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Take a quick look through your wallet. You’ve got ID cards, credit cards, gift cards and maybe even old hotel key cards you kept after check-out. Most of these cards have one thing in common: they’re made of a plastic resin called polyvinyl chloride (PVC) that is infinitely recyclable, but often landfilled.
The presence of magnetic strips made recycling of these cards a challenge in the past. But Cleveland-based Earthworks System began accepting the cards from consumers and retailers last year, and converts them into 100 percent recycled PVC cards. Earth911 talked with Earthworks’ President Rodd Gilbert to learn more.
Back to the Basics
Let’s start off by pointing out that Gilbert has been dealing with plastics for 20 years, so he knows the industry well. He recognized that plastic cards equate to 75 million pounds of PVC waste each year, even though new cards could be made from recycled material.
Earthworks collects cards through partnerships with retailers, and consumers can also mail in their old cards for free recycling (you just have to pay the postage). The cards are then chopped up and melted into a sheet of PVC, with no chemicals or extra plastic added. Manufacturers then purchase these sheets to create new cards.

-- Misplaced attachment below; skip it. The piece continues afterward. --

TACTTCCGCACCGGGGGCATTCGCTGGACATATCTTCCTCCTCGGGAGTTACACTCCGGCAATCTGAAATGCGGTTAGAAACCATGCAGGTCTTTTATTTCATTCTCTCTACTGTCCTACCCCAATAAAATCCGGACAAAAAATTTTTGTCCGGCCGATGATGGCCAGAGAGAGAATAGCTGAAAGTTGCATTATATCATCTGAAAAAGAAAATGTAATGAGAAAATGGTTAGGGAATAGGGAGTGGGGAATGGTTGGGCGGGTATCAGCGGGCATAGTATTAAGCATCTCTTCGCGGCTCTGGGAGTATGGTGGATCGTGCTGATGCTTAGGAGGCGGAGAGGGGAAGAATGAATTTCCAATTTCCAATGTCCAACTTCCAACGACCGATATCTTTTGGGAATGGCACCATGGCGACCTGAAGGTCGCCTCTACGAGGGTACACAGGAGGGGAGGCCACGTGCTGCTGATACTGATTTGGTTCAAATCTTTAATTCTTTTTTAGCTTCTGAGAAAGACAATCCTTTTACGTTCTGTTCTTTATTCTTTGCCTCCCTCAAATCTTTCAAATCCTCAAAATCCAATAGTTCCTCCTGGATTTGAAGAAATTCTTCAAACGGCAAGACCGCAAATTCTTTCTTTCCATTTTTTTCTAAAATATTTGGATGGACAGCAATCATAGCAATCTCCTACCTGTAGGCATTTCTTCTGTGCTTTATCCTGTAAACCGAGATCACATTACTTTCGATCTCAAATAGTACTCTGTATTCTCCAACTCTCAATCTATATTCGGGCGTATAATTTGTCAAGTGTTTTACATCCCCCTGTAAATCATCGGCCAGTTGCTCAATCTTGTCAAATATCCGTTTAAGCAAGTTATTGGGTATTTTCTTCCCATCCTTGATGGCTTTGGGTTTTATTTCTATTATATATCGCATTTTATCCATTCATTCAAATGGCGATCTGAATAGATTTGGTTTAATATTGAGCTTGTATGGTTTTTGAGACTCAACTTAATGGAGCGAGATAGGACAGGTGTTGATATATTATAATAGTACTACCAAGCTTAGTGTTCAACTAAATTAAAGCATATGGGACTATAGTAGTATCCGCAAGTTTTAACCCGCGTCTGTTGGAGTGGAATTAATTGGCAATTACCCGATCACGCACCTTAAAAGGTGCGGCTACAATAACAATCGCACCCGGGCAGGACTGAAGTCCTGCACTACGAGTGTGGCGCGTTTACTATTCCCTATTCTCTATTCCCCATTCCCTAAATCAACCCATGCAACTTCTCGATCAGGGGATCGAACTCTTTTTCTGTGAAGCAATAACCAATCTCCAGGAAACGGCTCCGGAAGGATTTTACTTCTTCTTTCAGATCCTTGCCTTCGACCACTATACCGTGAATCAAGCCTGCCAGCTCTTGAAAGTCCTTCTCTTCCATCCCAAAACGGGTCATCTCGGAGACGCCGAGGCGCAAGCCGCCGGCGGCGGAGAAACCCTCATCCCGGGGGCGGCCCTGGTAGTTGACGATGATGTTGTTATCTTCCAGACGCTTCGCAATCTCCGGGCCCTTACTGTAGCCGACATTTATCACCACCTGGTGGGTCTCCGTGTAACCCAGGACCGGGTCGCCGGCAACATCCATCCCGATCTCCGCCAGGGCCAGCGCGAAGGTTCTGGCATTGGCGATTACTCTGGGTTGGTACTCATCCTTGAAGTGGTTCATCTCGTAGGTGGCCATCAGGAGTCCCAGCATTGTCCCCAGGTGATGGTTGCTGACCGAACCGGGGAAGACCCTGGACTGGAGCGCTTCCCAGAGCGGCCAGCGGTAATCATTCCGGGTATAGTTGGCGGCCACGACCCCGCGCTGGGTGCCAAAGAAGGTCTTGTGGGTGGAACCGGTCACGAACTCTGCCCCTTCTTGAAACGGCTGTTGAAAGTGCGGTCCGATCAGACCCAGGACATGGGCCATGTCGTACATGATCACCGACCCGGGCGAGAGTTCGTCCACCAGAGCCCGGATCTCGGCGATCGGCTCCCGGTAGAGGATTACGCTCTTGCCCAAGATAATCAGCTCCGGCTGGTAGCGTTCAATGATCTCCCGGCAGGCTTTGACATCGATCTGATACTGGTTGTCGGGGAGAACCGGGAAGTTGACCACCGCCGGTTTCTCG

Determining The Market
Instead of listing off what kinds of cards are accepted, it’s much quicker to say what isn’t accepted. Earthworks does not accept cards with scratch-off labels or holograms, or cards made from non-PVC material (such as bioplastics).
“We’re trying to educate the industry on what makes these cards recyclable,” says Gilbert. “We get a fair number of cards that we can’t recycle, so we always encourage consumers to let their favorite stores know they want gift cards made of recycled content.”
So how do you know if your plastic cards are made of recycled PVC? Earthworks puts its name on the back of any of its recycled cards, which is already in the millions.
PVC has been a hot topic of discussion over its possible health effects, specifically the use of additives to soften the plastic. But Gilbert is quick to point out that PVC recycling does not require the additives used in other plastic recycling (like plastic bottles), and because the properties of PVC remain constant, it can be recycled continually.
He also cautions consumers to be careful about “biodegradable” cards, since additions like magnetic strips will not biodegrade.
The Ups and Downs
Gilbert enjoys dealing with people who see the value of recycling gift cards, including consumers who mail them in. “I’ve had people send me 200 cards in a box,” he said. “I also get calls from schools and churches that want to participate.”
But like any business, it does come with challenges. “It’s tough getting clean feedstock, and we’re exploring methods to use the cards we receive that aren’t recyclable.”
A Man of All Rs
Asked to pick his favorite of the three” Rs,” Gilbert sees the importance of all three.
“It’s important to me that we reduce the amount of what is made,” he says. “But I see a lot of value in reuse and recycling as well, which is why we encourage the take-back of cards in the first place.”
So while you’re out spending those gift cards you received for holiday presents or activating your new credit cards, keep in mind that plastic cards don’t need to end up in a landfill . . . anymore.